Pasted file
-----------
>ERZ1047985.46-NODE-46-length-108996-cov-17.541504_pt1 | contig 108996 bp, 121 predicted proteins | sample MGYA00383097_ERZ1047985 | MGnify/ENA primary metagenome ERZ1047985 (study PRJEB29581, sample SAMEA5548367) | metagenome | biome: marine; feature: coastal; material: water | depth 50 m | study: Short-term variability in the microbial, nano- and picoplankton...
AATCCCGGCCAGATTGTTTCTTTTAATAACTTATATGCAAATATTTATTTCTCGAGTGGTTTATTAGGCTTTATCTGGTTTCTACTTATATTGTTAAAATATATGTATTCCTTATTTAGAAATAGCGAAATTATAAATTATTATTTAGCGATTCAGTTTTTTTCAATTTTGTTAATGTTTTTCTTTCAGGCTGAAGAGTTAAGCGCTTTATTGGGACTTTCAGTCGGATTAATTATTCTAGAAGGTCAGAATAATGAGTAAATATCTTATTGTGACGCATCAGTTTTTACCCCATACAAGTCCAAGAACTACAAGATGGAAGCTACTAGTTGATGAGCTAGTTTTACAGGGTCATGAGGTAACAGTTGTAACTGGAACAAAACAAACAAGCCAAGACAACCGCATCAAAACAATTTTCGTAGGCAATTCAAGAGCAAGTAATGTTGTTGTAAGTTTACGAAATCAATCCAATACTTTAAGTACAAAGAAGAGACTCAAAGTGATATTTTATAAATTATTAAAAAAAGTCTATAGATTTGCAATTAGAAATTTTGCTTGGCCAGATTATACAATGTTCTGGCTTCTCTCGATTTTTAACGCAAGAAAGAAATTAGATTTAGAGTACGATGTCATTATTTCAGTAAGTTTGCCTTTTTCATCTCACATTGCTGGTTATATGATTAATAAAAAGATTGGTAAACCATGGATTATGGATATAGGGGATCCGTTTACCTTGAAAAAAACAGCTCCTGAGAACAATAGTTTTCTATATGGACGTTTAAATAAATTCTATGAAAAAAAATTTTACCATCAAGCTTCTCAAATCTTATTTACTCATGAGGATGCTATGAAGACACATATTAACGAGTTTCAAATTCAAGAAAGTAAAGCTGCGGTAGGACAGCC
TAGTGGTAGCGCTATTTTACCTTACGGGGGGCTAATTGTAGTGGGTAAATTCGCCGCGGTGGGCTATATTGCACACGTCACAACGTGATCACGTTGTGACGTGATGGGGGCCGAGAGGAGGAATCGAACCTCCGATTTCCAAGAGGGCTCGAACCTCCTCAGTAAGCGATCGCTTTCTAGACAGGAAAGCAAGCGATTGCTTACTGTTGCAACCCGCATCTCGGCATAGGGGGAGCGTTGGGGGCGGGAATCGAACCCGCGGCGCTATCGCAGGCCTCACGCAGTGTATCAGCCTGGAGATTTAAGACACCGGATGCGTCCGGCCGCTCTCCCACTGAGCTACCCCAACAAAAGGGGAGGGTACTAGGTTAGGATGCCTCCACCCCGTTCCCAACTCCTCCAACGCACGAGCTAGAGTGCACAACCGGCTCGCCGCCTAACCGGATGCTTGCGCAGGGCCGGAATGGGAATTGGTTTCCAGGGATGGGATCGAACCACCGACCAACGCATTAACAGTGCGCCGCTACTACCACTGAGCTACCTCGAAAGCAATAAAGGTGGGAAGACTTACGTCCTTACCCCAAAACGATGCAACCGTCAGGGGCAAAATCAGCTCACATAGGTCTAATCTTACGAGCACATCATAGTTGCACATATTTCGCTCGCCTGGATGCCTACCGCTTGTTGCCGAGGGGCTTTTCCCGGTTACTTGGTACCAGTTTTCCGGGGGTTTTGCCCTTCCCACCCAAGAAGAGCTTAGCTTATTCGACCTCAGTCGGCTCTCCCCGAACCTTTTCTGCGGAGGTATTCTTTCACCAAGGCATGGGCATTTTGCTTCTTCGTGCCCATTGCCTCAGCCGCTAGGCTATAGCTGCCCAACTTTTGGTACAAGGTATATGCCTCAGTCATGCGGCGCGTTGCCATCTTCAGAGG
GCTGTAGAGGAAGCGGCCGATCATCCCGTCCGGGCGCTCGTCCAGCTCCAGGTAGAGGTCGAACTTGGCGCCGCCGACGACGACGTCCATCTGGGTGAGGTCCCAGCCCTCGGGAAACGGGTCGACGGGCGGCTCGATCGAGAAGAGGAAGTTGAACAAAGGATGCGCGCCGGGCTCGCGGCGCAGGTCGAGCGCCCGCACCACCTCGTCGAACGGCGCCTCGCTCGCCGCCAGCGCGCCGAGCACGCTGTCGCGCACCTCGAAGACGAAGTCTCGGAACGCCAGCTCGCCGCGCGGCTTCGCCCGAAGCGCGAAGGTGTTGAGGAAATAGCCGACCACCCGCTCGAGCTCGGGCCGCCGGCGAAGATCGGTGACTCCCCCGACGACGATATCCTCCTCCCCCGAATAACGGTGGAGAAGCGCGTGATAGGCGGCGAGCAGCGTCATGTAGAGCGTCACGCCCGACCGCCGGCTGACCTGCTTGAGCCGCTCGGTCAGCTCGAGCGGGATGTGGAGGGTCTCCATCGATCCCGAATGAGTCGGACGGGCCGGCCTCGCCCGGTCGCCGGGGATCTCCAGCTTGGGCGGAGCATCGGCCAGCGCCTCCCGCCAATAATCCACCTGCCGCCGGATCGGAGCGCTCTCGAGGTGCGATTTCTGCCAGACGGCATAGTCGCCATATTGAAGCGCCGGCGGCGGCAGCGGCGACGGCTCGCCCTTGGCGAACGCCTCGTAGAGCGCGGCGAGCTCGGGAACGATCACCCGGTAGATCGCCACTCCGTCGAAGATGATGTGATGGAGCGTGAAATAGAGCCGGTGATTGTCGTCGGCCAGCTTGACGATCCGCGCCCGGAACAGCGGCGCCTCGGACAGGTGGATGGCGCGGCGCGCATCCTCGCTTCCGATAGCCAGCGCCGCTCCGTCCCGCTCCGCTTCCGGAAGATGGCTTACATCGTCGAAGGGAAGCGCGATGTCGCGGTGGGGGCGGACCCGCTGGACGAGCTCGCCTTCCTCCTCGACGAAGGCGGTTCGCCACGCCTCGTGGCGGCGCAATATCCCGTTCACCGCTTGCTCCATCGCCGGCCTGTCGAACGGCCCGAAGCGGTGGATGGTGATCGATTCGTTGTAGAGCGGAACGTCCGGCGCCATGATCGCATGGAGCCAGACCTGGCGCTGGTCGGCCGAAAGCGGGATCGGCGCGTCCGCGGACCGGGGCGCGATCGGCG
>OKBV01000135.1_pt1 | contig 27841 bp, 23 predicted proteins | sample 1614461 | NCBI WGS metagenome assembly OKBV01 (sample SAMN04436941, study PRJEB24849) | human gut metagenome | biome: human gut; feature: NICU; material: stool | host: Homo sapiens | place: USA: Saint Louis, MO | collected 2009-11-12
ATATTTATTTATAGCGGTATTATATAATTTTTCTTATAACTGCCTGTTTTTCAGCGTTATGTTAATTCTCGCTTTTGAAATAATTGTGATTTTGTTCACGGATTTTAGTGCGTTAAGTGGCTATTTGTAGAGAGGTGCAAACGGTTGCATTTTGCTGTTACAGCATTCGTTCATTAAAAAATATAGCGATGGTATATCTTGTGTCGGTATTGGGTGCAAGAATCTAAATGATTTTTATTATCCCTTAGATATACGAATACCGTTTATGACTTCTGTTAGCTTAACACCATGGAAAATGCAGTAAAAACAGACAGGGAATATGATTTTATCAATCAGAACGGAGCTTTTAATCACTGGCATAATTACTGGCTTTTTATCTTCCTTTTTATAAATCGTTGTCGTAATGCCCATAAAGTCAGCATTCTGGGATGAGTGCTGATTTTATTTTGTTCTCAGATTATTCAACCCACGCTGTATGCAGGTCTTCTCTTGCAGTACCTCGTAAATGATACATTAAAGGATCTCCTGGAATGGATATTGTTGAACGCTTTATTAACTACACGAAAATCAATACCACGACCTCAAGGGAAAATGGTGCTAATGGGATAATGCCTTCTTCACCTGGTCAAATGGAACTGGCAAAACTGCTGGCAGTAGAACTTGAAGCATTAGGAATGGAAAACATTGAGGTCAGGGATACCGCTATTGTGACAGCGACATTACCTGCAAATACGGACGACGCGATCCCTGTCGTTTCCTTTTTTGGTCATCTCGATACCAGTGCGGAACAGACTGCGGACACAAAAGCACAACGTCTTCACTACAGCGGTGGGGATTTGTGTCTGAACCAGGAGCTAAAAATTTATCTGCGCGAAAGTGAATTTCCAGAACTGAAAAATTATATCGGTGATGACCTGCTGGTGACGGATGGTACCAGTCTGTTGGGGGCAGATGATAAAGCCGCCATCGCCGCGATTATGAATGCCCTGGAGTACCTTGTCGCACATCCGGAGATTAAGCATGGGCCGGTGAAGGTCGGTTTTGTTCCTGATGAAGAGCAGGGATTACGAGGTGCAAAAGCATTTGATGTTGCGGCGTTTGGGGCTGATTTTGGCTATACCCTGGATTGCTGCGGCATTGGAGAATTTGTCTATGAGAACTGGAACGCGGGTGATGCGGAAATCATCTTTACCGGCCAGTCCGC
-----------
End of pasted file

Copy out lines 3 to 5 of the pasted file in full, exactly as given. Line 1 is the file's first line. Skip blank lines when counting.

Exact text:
TAGTGGTAGCGCTATTTTACCTTACGGGGGGCTAATTGTAGTGGGTAAATTCGCCGCGGTGGGCTATATTGCACACGTCACAACGTGATCACGTTGTGACGTGATGGGGGCCGAGAGGAGGAATCGAACCTCCGATTTCCAAGAGGGCTCGAACCTCCTCAGTAAGCGATCGCTTTCTAGACAGGAAAGCAAGCGATTGCTTACTGTTGCAACCCGCATCTCGGCATAGGGGGAGCGTTGGGGGCGGGAATCGAACCCGCGGCGCTATCGCAGGCCTCACGCAGTGTATCAGCCTGGAGATTTAAGACACCGGATGCGTCCGGCCGCTCTCCCACTGAGCTACCCCAACAAAAGGGGAGGGTACTAGGTTAGGATGCCTCCACCCCGTTCCCAACTCCTCCAACGCACGAGCTAGAGTGCACAACCGGCTCGCCGCCTAACCGGATGCTTGCGCAGGGCCGGAATGGGAATTGGTTTCCAGGGATGGGATCGAACCACCGACCAACGCATTAACAGTGCGCCGCTACTACCACTGAGCTACCTCGAAAGCAATAAAGGTGGGAAGACTTACGTCCTTACCCCAAAACGATGCAACCGTCAGGGGCAAAATCAGCTCACATAGGTCTAATCTTACGAGCACATCATAGTTGCACATATTTCGCTCGCCTGGATGCCTACCGCTTGTTGCCGAGGGGCTTTTCCCGGTTACTTGGTACCAGTTTTCCGGGGGTTTTGCCCTTCCCACCCAAGAAGAGCTTAGCTTATTCGACCTCAGTCGGCTCTCCCCGAACCTTTTCTGCGGAGGTATTCTTTCACCAAGGCATGGGCATTTTGCTTCTTCGTGCCCATTGCCTCAGCCGCTAGGCTATAGCTGCCCAACTTTTGGTACAAGGTATATGCCTCAGTCATGCGGCGCGTTGCCATCTTCAGAGG
GCTGTAGAGGAAGCGGCCGATCATCCCGTCCGGGCGCTCGTCCAGCTCCAGGTAGAGGTCGAACTTGGCGCCGCCGACGACGACGTCCATCTGGGTGAGGTCCCAGCCCTCGGGAAACGGGTCGACGGGCGGCTCGATCGAGAAGAGGAAGTTGAACAAAGGATGCGCGCCGGGCTCGCGGCGCAGGTCGAGCGCCCGCACCACCTCGTCGAACGGCGCCTCGCTCGCCGCCAGCGCGCCGAGCACGCTGTCGCGCACCTCGAAGACGAAGTCTCGGAACGCCAGCTCGCCGCGCGGCTTCGCCCGAAGCGCGAAGGTGTTGAGGAAATAGCCGACCACCCGCTCGAGCTCGGGCCGCCGGCGAAGATCGGTGACTCCCCCGACGACGATATCCTCCTCCCCCGAATAACGGTGGAGAAGCGCGTGATAGGCGGCGAGCAGCGTCATGTAGAGCGTCACGCCCGACCGCCGGCTGACCTGCTTGAGCCGCTCGGTCAGCTCGAGCGGGATGTGGAGGGTCTCCATCGATCCCGAATGAGTCGGACGGGCCGGCCTCGCCCGGTCGCCGGGGATCTCCAGCTTGGGCGGAGCATCGGCCAGCGCCTCCCGCCAATAATCCACCTGCCGCCGGATCGGAGCGCTCTCGAGGTGCGATTTCTGCCAGACGGCATAGTCGCCATATTGAAGCGCCGGCGGCGGCAGCGGCGACGGCTCGCCCTTGGCGAACGCCTCGTAGAGCGCGGCGAGCTCGGGAACGATCACCCGGTAGATCGCCACTCCGTCGAAGATGATGTGATGGAGCGTGAAATAGAGCCGGTGATTGTCGTCGGCCAGCTTGACGATCCGCGCCCGGAACAGCGGCGCCTCGGACAGGTGGATGGCGCGGCGCGCATCCTCGCTTCCGATAGCCAGCGCCGCTCCGTCCCGCTCCGCTTCCGGAAGATGGCTTACATCGTCGAAGGGAAGCGCGATGTCGCGGTGGGGGCGGACCCGCTGGACGAGCTCGCCTTCCTCCTCGACGAAGGCGGTTCGCCACGCCTCGTGGCGGCGCAATATCCCGTTCACCGCTTGCTCCATCGCCGGCCTGTCGAACGGCCCGAAGCGGTGGATGGTGATCGATTCGTTGTAGAGCGGAACGTCCGGCGCCATGATCGCATGGAGCCAGACCTGGCGCTGGTCGGCCGAAAGCGGGATCGGCGCGTCCGCGGACCGGGGCGCGATCGGCG
>OKBV01000135.1_pt1 | contig 27841 bp, 23 predicted proteins | sample 1614461 | NCBI WGS metagenome assembly OKBV01 (sample SAMN04436941, study PRJEB24849) | human gut metagenome | biome: human gut; feature: NICU; material: stool | host: Homo sapiens | place: USA: Saint Louis, MO | collected 2009-11-12